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The Chat with Shauntay Grant and Eva Campbell

eva 3 photo credit Brian Geary

The vibrant picture book Africville was a finalist for the 2018 Governor General’s Award for Literature for Young People. It tells the story of Africville through the eyes of a young girl. This week we’re in conversation with the book’s creators, author Shauntay Grant and illustrator Eva Campbell.

In a starred review, Quill & Quire says, "Shauntay Grant’s writing is graceful ... She reaches out to young readers and invites them in ... Visually, Africville is gorgeous. Eva Campbell’s illustrations are arresting; the colours are warm and inviting, and her painterly style enhances the dreamlike quality of the story." 

Eva Campbell is an artist and illustrator who teaches visual art at Lester B. Pearson College UWC. She has exhibited her work in Canada, the United States, the United Kingdom, Barbados, and Ghana. Eva won the Children’s Africana Book Award for her illustrations in The Matatuby by Eric Walters. She lives in Victoria.

Shauntay Grant_photo credit Shyronn Smardon

Shauntay Grant is a descendant of Black Loyalists, Jamaican Maroons and Black Refugees who migrated to Canada some t …

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Negotiating a Black Vernacular in Children’s Literature

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Talking History focuses on a wide range of topics in Canadian history, and it consists of articles by Canada's foremost historians and history experts. Our contributors use the power of narrative to bring the past to life and to show how it is not just relevant, but essential to our understanding of Canada and the world today. "Talking History" is a series made possible through a special funding grant from the Department of Canadian Heritage.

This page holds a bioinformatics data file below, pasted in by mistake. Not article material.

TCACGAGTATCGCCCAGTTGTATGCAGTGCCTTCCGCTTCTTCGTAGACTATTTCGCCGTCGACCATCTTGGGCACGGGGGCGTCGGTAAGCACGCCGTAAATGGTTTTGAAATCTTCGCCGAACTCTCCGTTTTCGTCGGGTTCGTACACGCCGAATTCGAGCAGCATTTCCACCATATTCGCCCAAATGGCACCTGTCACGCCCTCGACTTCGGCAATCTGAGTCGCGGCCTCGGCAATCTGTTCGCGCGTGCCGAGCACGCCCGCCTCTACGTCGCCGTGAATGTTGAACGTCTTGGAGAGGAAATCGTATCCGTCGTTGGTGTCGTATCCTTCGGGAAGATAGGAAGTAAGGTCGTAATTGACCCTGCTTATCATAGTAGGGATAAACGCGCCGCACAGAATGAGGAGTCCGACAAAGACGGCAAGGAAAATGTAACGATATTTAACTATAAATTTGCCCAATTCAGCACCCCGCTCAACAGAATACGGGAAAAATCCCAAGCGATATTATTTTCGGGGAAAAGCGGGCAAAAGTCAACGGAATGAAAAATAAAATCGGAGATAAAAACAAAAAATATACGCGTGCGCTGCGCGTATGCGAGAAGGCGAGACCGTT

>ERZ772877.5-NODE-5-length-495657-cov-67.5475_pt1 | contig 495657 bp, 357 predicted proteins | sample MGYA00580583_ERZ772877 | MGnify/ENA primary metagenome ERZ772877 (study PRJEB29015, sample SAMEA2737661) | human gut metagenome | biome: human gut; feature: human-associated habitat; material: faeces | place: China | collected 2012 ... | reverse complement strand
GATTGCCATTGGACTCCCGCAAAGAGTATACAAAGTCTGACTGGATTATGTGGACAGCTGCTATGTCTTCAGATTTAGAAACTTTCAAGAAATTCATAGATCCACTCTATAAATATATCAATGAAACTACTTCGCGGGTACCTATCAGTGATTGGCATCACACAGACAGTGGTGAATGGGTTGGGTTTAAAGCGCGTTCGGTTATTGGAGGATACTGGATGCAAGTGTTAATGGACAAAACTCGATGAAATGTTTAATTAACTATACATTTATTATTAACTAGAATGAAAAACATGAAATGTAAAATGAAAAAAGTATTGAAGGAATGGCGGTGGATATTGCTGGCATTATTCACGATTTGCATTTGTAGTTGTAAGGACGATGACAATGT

Shauntay Grant is a writer and storyteller from Nova Scotia, and served as Halifax's Poet Laureate from 2009-2011. 

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nanny made blueburry duff
today afta’ schoo’

had a bigole bag a burry’s
leftova from las summa
frozen cole

she ga’e me two great big dumplin’s
an’ enough sauce to cova’ de bowl

she didn’ haf none doe 

say she need to watch ha sugah’s
e’er since christmas
when she caught diabetics
offa mum's lemin loaf

About a dozen grade 6 students at Nelson Whynder Elementary School in North Preston sit in small clusters: working groups of three or four, huddled around square tables, dissecting a sample from my newest collection of poems.

"You wouldn’ say last, we would say las—without pronouncing T," a girl tells me. She sounds each letter with clear certainty.

"L-A-S."

"I don’ sink so," a boy pipes up in …

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